Express terms are explicitly agreed between the employer and employee, either verbally or in writing. Typically, these relate to core contractual matters including payment of salary, the right to sick pay, as well as the right to holiday entitlement and to notice of termination of your employment.
In addition to the rights owed to you by your employer, there are also likely to be various express clauses relating to your responsibilities as an employee, such as your duty to undertake certain tasks depending on the nature of your job role and to work a certain number of hours during specific times.
There may even be express contractual provision, for example, preventing you from disclosing any confidential information to a competitor or working for a competitor post-termination for a specified period of time. These are known as non-disclosure clauses and restrictive covenants respectively.
Even with a well-drafted and comprehensive written contract of employment, in practice all employment contracts will also contain implied terms.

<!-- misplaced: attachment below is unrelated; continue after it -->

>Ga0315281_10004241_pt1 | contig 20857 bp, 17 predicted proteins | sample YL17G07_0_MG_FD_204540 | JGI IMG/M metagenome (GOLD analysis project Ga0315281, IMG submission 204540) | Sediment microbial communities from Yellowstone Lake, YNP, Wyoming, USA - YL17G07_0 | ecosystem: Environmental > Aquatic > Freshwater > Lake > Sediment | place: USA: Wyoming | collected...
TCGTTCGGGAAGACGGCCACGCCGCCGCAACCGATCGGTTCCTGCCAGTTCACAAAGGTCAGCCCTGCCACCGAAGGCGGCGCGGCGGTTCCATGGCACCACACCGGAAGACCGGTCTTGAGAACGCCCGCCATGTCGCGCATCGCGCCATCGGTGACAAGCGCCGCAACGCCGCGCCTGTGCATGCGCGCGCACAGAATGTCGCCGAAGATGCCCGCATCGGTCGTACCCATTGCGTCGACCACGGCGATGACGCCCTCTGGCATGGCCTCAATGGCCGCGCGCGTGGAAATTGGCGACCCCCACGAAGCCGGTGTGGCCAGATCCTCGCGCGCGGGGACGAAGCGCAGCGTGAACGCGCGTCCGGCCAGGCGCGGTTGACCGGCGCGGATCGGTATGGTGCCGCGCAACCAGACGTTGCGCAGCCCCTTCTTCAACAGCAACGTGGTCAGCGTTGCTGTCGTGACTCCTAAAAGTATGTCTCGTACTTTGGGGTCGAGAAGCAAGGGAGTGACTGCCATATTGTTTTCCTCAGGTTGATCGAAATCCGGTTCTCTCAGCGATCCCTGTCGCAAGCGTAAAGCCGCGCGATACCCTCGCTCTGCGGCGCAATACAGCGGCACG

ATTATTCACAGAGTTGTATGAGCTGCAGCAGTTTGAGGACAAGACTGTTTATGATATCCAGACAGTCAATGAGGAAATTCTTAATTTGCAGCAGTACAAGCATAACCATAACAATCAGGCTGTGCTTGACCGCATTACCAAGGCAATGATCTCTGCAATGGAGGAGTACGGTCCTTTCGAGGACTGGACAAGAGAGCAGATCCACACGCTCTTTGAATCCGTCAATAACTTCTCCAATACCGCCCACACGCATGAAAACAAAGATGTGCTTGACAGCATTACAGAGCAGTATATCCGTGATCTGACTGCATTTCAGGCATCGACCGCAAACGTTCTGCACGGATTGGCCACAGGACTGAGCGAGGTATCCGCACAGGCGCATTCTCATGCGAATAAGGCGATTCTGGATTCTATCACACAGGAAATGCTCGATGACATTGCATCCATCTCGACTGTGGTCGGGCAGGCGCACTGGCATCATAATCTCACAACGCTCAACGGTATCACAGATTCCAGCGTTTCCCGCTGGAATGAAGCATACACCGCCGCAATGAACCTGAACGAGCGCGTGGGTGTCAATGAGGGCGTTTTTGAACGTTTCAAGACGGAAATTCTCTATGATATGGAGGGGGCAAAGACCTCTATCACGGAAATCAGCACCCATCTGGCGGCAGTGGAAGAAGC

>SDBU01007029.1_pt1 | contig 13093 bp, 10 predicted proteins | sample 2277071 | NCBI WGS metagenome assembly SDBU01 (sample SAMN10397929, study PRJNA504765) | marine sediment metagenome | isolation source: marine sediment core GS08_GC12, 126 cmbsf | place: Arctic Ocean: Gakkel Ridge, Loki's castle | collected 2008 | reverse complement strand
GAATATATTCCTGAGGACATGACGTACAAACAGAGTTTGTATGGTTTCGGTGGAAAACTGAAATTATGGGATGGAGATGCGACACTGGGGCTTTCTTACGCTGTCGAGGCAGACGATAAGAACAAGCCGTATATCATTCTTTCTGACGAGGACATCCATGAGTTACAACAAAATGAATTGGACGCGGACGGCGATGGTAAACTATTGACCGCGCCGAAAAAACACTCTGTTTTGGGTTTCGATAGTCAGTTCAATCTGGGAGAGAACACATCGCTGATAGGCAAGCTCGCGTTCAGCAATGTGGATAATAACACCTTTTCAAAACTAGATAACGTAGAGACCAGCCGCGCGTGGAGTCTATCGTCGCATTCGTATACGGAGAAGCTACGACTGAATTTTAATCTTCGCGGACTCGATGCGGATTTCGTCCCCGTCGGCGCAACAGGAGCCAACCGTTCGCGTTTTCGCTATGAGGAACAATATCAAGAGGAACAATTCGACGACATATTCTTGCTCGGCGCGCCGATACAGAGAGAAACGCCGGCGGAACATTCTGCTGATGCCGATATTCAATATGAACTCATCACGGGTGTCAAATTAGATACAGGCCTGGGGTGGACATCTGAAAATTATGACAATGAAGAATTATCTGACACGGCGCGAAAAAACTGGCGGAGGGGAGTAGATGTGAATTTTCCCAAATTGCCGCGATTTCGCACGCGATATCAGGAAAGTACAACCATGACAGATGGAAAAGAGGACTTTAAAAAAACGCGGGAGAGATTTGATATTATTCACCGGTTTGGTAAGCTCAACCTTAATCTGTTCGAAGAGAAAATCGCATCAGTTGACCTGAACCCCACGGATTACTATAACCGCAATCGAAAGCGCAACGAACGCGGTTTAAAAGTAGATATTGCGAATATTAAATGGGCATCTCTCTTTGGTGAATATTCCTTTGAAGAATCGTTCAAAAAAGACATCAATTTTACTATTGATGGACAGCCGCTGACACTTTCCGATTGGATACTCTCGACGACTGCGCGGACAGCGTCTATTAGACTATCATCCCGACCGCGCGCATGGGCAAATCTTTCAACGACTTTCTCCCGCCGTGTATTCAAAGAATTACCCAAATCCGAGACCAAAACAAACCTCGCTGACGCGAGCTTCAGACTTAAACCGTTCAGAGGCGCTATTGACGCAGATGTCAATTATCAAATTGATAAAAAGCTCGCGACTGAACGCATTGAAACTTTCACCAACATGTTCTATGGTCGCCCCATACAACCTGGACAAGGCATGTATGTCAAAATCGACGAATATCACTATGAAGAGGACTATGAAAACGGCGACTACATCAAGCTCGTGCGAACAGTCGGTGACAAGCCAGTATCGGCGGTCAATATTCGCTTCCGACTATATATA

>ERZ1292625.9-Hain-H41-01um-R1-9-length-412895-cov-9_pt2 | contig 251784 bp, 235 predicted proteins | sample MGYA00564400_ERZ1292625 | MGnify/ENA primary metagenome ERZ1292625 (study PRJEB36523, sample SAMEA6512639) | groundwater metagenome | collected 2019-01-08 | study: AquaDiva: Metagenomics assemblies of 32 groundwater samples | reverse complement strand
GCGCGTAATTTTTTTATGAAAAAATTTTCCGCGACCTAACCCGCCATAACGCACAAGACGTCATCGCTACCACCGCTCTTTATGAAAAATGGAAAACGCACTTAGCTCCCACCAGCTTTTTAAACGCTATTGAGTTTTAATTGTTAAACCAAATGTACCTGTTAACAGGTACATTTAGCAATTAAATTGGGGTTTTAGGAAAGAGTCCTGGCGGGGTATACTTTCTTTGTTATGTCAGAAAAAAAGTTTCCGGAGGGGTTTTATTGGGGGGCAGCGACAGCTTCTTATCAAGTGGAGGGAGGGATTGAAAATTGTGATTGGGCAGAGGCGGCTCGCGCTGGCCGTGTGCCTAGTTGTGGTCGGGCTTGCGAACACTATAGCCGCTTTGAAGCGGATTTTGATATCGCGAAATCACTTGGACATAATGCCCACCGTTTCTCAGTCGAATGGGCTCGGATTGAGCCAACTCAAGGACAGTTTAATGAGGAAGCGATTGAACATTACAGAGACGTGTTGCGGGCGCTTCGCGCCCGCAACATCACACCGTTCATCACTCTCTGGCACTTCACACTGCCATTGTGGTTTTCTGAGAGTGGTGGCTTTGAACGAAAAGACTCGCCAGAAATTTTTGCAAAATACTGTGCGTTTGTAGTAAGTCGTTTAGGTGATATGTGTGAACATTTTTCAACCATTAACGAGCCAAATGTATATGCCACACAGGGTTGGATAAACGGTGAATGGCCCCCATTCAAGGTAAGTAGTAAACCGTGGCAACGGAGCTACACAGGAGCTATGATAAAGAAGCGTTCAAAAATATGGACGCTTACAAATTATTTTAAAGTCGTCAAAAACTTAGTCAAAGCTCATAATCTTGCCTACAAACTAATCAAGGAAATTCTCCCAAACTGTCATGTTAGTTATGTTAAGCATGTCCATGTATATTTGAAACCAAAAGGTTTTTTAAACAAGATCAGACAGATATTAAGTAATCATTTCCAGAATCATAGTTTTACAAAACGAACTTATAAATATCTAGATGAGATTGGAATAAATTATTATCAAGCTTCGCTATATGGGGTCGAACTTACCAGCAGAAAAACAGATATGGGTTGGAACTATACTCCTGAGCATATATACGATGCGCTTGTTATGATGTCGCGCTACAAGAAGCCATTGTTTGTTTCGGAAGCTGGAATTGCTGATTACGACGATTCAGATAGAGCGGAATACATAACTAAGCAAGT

Implied terms are not expressly stated, but rather arise by implication in the context in which the contract is entered into, often to reflect the intention of the parties at the point the contract was entered into or because the contract would not make commercial sense without the term being implied.
These types of terms, although unwritten or unspoken, are often crucial for an effective working relationship between the parties. Further, even though these terms are not expressly stated, either in writing or otherwise, they are still contractually binding on both you and your employer.
Typically, terms may be implied into a contract in one of three ways, namely, by fact, by custom and usage or by operation of law: